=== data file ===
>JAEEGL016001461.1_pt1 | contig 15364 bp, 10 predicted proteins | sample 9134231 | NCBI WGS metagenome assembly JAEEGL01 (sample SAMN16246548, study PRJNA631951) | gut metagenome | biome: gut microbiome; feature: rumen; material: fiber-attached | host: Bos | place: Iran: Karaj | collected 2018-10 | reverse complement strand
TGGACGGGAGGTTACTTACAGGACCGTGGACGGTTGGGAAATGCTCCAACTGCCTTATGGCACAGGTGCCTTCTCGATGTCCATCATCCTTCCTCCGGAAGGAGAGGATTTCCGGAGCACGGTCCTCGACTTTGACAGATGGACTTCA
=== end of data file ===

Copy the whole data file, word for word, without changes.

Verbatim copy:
>JAEEGL016001461.1_pt1 | contig 15364 bp, 10 predicted proteins | sample 9134231 | NCBI WGS metagenome assembly JAEEGL01 (sample SAMN16246548, study PRJNA631951) | gut metagenome | biome: gut microbiome; feature: rumen; material: fiber-attached | host: Bos | place: Iran: Karaj | collected 2018-10 | reverse complement strand
TGGACGGGAGGTTACTTACAGGACCGTGGACGGTTGGGAAATGCTCCAACTGCCTTATGGCACAGGTGCCTTCTCGATGTCCATCATCCTTCCTCCGGAAGGAGAGGATTTCCGGAGCACGGTCCTCGACTTTGACAGATGGACTTCA